Saturday Night Theologian
21 October 2007

Genesis 32:22-31 (first published 31 July 2005)

The idea that life involves great struggles is widespread in human thought and history. Voltaire said, "My life is a struggle." Hitler's famous autobiography and statement of values was entitled "My Struggle." Nietzsche believed that the driving force behind all of life's activities is the struggle for power. The song "The Impossible Dream" speaks of a person who strives "with his last ounce of courage to reach the unreachable star." In Genesis 32 we encounter a strange story about a human wrestling with a divine being, struggling for victory. Details in the story suggest that it is based on an earlier story that involved a man struggling with and prevailing over a night-demon, who was forced to grant the man an extra measure of power in order to flee before daylight sapped the demon's strength. In its present form, however, it describes a nocturnal wrestling match between Jacob and an angel (to use a later term), who embodies the power of God. As a result of Jacob's tenacity, the angel blesses him and changes his name to Israel, which in the context of the story is interpreted to mean "one who prevails with God." Somewhat scandalized by this interpretation, the Latin Vulgate says rather that Jacob "was strong" with God and prevailed over humans, but the Hebrew is unambiguous. For what are we struggling today? Will we prevail in our struggles? It is important to note that when Jacob wrested a blessing from God, it was something that God wanted to give Jacob all along. If we want to prevail in our struggles, we had better make sure that we are struggling for something God wants to give us. Hitler's struggle for pan-Germanic dominance and subjugation of the Jews failed, in large part because it was misguided, based on selfishness and hatred, betraying a fundamental misunderstanding of God's will for the human race. Similar struggles to achieve dominance over others and to discriminate against people are also doomed to fail in the long run. On the other hand, struggles for basic human rights, freedom, and equality for all are struggles that we must continue, for if we are persistent, we will succeed.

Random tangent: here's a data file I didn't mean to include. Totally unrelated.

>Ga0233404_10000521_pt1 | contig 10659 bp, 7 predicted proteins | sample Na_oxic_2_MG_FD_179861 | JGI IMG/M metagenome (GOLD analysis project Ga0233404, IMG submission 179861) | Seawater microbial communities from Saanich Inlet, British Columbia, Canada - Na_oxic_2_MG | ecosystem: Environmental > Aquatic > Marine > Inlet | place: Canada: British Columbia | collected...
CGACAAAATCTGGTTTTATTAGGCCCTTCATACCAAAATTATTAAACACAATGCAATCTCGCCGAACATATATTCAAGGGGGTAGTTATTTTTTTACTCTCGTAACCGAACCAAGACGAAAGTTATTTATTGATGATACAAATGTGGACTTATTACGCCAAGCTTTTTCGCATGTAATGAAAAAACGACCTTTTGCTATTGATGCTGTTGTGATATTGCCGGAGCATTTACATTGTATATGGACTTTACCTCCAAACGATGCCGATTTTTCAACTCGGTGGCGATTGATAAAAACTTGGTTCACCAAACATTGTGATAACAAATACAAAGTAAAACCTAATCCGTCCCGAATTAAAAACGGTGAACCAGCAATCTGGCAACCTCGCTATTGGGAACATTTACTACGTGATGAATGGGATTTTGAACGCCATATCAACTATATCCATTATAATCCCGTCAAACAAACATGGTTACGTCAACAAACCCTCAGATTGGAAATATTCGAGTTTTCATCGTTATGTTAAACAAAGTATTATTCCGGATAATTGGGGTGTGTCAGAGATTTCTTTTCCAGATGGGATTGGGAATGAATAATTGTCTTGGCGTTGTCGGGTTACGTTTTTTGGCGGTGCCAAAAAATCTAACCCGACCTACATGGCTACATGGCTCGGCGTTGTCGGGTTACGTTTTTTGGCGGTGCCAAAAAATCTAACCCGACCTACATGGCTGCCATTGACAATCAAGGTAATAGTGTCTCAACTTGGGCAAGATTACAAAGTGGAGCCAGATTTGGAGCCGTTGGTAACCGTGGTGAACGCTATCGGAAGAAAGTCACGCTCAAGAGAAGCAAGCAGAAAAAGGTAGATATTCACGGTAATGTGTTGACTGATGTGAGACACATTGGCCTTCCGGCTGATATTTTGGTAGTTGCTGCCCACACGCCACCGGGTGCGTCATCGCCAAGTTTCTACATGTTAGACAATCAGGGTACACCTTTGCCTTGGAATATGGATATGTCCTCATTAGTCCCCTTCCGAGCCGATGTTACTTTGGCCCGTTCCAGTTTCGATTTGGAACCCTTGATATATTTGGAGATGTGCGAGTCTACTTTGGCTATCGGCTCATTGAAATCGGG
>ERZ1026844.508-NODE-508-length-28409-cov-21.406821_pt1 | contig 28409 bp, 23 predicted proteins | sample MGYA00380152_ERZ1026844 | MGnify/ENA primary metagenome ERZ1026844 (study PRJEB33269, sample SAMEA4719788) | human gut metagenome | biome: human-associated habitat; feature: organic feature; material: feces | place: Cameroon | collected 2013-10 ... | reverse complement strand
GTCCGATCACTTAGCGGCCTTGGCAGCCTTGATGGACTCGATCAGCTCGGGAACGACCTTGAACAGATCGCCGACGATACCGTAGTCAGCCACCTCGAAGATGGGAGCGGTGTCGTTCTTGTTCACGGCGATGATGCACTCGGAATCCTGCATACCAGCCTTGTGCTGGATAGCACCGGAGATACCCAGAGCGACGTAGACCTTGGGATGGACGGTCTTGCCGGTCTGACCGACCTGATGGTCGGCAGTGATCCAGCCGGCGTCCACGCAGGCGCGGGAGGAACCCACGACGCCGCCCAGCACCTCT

Psalm 121 (first published 20 February 2005)